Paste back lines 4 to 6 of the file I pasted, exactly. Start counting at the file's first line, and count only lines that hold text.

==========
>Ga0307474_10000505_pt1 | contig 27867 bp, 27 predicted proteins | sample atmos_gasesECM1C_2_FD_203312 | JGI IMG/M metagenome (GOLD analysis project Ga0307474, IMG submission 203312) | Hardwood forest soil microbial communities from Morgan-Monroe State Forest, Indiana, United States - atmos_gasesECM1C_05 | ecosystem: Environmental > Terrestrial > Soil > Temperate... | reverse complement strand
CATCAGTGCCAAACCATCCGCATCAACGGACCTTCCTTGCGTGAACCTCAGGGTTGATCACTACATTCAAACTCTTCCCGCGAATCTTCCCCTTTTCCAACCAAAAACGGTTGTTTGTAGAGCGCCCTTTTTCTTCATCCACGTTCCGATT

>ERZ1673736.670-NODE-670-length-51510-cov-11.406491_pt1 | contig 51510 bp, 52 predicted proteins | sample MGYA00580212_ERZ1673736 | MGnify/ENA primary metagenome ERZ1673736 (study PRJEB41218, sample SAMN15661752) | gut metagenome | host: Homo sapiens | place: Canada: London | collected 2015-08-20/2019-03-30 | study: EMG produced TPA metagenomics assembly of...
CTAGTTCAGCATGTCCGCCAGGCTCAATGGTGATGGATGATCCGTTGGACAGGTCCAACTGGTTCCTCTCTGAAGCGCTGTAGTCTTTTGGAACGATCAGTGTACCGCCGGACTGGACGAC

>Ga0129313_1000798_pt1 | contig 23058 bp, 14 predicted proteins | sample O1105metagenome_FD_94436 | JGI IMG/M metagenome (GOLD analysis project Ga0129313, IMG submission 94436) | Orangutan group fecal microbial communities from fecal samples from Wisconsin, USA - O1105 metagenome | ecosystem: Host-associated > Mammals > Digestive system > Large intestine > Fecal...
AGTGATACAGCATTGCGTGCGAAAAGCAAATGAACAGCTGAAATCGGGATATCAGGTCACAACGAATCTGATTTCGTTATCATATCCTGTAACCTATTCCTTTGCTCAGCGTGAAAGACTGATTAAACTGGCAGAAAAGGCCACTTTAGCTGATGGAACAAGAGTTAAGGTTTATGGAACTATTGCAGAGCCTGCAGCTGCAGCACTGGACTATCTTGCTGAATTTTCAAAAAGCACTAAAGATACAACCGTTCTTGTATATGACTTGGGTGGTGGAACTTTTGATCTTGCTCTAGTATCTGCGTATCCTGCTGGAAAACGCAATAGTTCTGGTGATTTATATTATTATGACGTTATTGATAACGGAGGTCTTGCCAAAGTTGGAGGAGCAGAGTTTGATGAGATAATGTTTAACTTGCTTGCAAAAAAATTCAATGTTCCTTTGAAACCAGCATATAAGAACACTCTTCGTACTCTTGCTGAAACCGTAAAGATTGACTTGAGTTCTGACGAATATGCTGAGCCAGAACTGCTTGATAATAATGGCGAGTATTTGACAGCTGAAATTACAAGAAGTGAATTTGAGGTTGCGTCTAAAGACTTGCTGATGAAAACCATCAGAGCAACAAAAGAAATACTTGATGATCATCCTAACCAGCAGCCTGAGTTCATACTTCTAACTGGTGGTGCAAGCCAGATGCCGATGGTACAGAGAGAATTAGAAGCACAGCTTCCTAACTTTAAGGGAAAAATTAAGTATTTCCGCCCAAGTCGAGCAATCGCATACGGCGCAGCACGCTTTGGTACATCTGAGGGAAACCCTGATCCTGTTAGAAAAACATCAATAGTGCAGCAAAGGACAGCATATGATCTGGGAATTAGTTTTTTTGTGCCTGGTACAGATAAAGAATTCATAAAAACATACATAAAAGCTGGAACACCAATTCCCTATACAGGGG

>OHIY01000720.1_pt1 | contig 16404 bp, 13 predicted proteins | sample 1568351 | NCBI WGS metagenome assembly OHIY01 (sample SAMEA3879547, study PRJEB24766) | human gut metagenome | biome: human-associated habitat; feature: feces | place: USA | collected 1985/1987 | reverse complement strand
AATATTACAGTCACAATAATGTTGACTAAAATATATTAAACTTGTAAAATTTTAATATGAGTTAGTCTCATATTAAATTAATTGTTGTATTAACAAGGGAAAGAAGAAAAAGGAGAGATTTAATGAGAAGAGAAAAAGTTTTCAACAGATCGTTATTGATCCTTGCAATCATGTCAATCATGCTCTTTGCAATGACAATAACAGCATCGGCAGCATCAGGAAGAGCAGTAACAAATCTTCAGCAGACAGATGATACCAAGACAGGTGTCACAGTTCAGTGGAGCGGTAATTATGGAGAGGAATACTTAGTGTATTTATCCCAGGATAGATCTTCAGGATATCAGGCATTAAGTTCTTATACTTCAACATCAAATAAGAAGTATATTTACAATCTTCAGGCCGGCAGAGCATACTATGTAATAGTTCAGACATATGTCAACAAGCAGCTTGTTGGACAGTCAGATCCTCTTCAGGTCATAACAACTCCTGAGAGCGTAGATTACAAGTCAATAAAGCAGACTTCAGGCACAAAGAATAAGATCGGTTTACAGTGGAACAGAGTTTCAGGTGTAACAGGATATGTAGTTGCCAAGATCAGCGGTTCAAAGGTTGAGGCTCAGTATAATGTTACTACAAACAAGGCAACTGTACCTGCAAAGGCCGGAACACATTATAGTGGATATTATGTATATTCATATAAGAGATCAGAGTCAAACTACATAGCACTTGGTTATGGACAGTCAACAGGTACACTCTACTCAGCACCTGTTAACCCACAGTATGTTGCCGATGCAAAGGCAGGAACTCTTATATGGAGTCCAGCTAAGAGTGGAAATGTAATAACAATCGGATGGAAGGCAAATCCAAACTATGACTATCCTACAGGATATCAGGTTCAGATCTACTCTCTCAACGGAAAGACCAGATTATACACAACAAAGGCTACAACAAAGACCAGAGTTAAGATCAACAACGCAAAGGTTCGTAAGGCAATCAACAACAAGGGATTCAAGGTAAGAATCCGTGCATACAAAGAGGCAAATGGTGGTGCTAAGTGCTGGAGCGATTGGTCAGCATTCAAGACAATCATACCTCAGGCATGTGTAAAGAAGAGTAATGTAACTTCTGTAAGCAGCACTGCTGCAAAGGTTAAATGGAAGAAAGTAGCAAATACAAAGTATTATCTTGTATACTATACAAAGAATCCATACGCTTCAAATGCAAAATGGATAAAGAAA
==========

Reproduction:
CTAGTTCAGCATGTCCGCCAGGCTCAATGGTGATGGATGATCCGTTGGACAGGTCCAACTGGTTCCTCTCTGAAGCGCTGTAGTCTTTTGGAACGATCAGTGTACCGCCGGACTGGACGAC

>Ga0129313_1000798_pt1 | contig 23058 bp, 14 predicted proteins | sample O1105metagenome_FD_94436 | JGI IMG/M metagenome (GOLD analysis project Ga0129313, IMG submission 94436) | Orangutan group fecal microbial communities from fecal samples from Wisconsin, USA - O1105 metagenome | ecosystem: Host-associated > Mammals > Digestive system > Large intestine > Fecal...
AGTGATACAGCATTGCGTGCGAAAAGCAAATGAACAGCTGAAATCGGGATATCAGGTCACAACGAATCTGATTTCGTTATCATATCCTGTAACCTATTCCTTTGCTCAGCGTGAAAGACTGATTAAACTGGCAGAAAAGGCCACTTTAGCTGATGGAACAAGAGTTAAGGTTTATGGAACTATTGCAGAGCCTGCAGCTGCAGCACTGGACTATCTTGCTGAATTTTCAAAAAGCACTAAAGATACAACCGTTCTTGTATATGACTTGGGTGGTGGAACTTTTGATCTTGCTCTAGTATCTGCGTATCCTGCTGGAAAACGCAATAGTTCTGGTGATTTATATTATTATGACGTTATTGATAACGGAGGTCTTGCCAAAGTTGGAGGAGCAGAGTTTGATGAGATAATGTTTAACTTGCTTGCAAAAAAATTCAATGTTCCTTTGAAACCAGCATATAAGAACACTCTTCGTACTCTTGCTGAAACCGTAAAGATTGACTTGAGTTCTGACGAATATGCTGAGCCAGAACTGCTTGATAATAATGGCGAGTATTTGACAGCTGAAATTACAAGAAGTGAATTTGAGGTTGCGTCTAAAGACTTGCTGATGAAAACCATCAGAGCAACAAAAGAAATACTTGATGATCATCCTAACCAGCAGCCTGAGTTCATACTTCTAACTGGTGGTGCAAGCCAGATGCCGATGGTACAGAGAGAATTAGAAGCACAGCTTCCTAACTTTAAGGGAAAAATTAAGTATTTCCGCCCAAGTCGAGCAATCGCATACGGCGCAGCACGCTTTGGTACATCTGAGGGAAACCCTGATCCTGTTAGAAAAACATCAATAGTGCAGCAAAGGACAGCATATGATCTGGGAATTAGTTTTTTTGTGCCTGGTACAGATAAAGAATTCATAAAAACATACATAAAAGCTGGAACACCAATTCCCTATACAGGGG